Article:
It is also notable that the country with the largest population, Germany has the highest renewal fees, being 40% of the total renewal fees of a Unitary patent. The fourth most populous country, the Netherlands, has relatively high renewal fees too. As virtually all applicants will want protection in Germany it is quite hard to save a substantial sum on renewal fees by choosing option B, validation in selected countries, instead of option A, registering a unitary patent. That being said, a decision to validate in only Germany and France, of the participating countries, would lead to significantly lower renewal fees than a Unitary patent over the full lifetime of a patent.
The Unitary patent renewal fee trap
However, there is another issue to consider. Unitary patent renewal fees eventually become very high. Importantly, with a Unitary patent there is no option to later change to maintaining protection in only some of the participating countries. If you then stop paying Unitary patent renewal fees, protection is lost in all of the participating states. If, however, you have taken option B and validated the patent in selected participating countries then you can later decide to stop paying renewal fees, and so lose protection, in only some of the selected countries, but keep maintaining the patent in other countries. Renewal fees increase each year and the official renewal fee for the 20th year of a Unitary patent is currently set at EUR 4,855 compared to say EUR 800 for France or EU 650 for Italy (EUR 2,030 for Germany).
Finally, the numbers given above relate to renewal fees over the maximum 20-year patent term. Most patents are not renewed for their whole term. Furthermore, some businesses, particularly start-ups, are much more focused on short-term costs than long-term costs. The Unitary patent renewal fees have been set to start very low before becoming very large. The fees payable on the 2nd and 3rd anniversary of the filing date of a patent are lower than the combined official renewal fees for France and Germany, before starting to increase more rapidly and so, once attorney costs to monitor and pay the fees are included, Unitary patent renewals are especially competitive, compared to multiple national patent renewals, for the first few years of patent term.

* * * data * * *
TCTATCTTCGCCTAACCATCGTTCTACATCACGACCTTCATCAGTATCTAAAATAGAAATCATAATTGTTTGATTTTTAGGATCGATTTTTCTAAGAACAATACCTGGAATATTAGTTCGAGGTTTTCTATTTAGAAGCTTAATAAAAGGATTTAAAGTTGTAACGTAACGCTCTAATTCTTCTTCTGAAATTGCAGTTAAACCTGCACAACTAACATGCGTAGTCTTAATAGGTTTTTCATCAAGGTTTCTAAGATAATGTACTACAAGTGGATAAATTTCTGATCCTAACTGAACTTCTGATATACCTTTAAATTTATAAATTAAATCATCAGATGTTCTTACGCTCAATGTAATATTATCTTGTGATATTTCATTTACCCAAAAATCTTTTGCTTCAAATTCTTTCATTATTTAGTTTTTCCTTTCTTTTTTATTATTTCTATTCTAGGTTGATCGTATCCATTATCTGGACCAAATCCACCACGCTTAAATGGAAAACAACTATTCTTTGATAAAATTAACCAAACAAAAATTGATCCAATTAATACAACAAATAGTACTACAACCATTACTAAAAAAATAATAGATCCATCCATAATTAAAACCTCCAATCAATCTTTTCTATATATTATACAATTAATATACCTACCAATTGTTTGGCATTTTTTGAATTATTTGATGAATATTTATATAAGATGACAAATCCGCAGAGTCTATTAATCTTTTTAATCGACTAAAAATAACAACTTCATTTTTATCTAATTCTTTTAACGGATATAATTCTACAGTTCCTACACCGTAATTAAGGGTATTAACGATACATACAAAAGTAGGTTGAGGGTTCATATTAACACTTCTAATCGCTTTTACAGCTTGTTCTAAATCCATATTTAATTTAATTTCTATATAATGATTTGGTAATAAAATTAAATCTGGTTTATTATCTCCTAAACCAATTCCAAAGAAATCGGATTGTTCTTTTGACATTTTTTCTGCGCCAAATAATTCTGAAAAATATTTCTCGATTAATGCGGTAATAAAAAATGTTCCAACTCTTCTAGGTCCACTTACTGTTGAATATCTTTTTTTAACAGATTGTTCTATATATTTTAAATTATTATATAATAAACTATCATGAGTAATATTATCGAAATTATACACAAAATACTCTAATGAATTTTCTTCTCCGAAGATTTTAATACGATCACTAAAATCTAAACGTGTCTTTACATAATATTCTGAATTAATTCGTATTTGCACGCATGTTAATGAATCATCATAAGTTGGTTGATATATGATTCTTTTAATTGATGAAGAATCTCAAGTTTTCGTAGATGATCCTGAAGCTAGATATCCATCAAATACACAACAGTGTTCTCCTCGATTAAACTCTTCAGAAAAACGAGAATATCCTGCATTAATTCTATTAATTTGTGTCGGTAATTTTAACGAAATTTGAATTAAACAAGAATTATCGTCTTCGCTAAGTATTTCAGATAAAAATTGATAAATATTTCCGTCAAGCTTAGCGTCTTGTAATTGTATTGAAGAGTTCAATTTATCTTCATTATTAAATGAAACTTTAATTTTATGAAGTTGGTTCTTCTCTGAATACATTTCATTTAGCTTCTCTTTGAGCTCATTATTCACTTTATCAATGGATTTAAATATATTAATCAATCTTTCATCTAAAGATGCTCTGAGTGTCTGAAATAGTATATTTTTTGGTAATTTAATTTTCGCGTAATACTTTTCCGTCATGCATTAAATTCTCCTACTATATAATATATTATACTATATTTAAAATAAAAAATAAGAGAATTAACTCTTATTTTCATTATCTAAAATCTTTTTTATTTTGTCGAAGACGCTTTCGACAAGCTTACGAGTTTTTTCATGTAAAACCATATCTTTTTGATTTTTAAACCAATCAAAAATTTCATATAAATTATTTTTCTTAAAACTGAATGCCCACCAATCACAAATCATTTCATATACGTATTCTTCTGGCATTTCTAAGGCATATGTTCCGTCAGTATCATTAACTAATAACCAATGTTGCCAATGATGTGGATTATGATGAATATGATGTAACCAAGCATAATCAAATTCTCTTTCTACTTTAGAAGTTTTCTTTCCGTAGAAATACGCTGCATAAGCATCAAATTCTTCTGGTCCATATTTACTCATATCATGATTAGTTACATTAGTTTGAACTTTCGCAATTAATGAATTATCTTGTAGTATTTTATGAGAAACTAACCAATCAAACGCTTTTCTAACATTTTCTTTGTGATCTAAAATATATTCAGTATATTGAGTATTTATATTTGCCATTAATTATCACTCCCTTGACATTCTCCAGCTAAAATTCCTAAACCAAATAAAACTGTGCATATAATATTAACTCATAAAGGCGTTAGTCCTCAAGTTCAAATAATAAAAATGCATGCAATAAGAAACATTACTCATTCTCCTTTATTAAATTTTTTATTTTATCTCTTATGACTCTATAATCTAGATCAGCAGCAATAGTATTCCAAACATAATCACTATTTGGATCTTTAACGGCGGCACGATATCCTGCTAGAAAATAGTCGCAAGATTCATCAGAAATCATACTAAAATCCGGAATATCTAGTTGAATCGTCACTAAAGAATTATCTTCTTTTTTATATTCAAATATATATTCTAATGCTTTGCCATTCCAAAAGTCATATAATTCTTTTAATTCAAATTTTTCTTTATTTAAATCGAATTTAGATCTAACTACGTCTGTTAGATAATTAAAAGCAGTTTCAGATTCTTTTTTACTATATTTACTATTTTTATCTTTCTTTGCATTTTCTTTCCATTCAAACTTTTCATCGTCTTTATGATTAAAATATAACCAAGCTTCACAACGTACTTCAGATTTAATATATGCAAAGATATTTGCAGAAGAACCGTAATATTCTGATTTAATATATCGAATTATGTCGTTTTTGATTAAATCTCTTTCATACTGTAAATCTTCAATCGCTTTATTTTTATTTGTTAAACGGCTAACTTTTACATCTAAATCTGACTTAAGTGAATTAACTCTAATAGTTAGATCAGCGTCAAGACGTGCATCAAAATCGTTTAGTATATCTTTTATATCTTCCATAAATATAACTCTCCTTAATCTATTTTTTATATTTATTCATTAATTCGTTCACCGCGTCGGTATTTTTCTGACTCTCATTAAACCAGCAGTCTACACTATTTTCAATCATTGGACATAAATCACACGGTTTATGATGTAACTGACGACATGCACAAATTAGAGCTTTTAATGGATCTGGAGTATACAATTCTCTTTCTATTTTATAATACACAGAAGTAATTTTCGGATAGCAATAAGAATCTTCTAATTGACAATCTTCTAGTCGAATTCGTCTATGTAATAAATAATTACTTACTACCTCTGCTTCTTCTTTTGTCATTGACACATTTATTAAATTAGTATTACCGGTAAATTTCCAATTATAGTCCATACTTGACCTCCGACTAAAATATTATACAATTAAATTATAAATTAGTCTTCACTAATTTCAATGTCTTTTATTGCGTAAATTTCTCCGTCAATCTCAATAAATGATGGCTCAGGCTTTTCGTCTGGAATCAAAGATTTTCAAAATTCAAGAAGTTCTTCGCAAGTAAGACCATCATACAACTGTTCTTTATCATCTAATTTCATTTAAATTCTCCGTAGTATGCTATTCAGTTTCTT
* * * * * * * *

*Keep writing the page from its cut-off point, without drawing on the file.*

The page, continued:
Summary as to Cost
In short, registering a Unitary patent is much cheaper than validating a European patent in a handful, or all, of the 17 participating countries both in terms of up-front costs and renewal fees. However, registering a Unitary patent would lead to more cost than validation in just Germany and France (for example). Whether registering a Unitary patent is more or less expensive than validation in three or four countries would depend on the countries.
2. Litigation Risks
If you choose option A and opt for a Unitary patent, then any patent infringement action that you wish to file (or revocation action filed by a third party) will be filed before the new Unified Patent Court (UPC).
If you choose option B and don't opt out of the UPC, then you will have the option of filing an infringement action before the UPC or filing an infringement action before one or more national courts. While your patent is not opted out, third parties have the option of filing revocation actions before the national courts of the UPC.
If you choose option B and opt out of the UPC, then third parties can only file revocation actions before the national courts of the UPC. You will be able to file an infringement action in the national courts or, if no legal action has taken place before any national court, you will usually have the option to withdraw the opt-out and file an infringement action before the UPC.
Some applicants may not care whether they use the Unified Patent Court or national courts for litigation, because patent litigation is quite rare. The UPC and national courts theoretically apply the same law, although there are differences in practice. It is hard to say whether litigation before the UPC will be more or less expensive than litigation before a single national court. However, it is likely to be cheaper than parallel litigation in multiple national courts.
Nevertheless, some applicants are concerned about the risk of losing their protection in all participating countries to a single revocation action filed by a competitor. These applicants will prefer to choose option B and opt out of the UPC in order to avoid being dragged into a UPC revocation action. We have written a more detailed article on whether or not to opt out of the UPC which discusses the pros and cons of the UPC versus national Courts.
If you enforce a Unitary patent you can potentially obtain an injunction to infringement across all 17 participating countries within a single legal action. Furthermore, you may obtain damages or an account of profits for patent infringement across all 17 participating countries. This will be an attractive benefit of a Unitary patent for patent proprietors in industries where competitors can easily sell product in any countries where they do not have a patent (e.g. pharmaceuticals, paints, cosmetics, simple electrical and mechanical goods etc).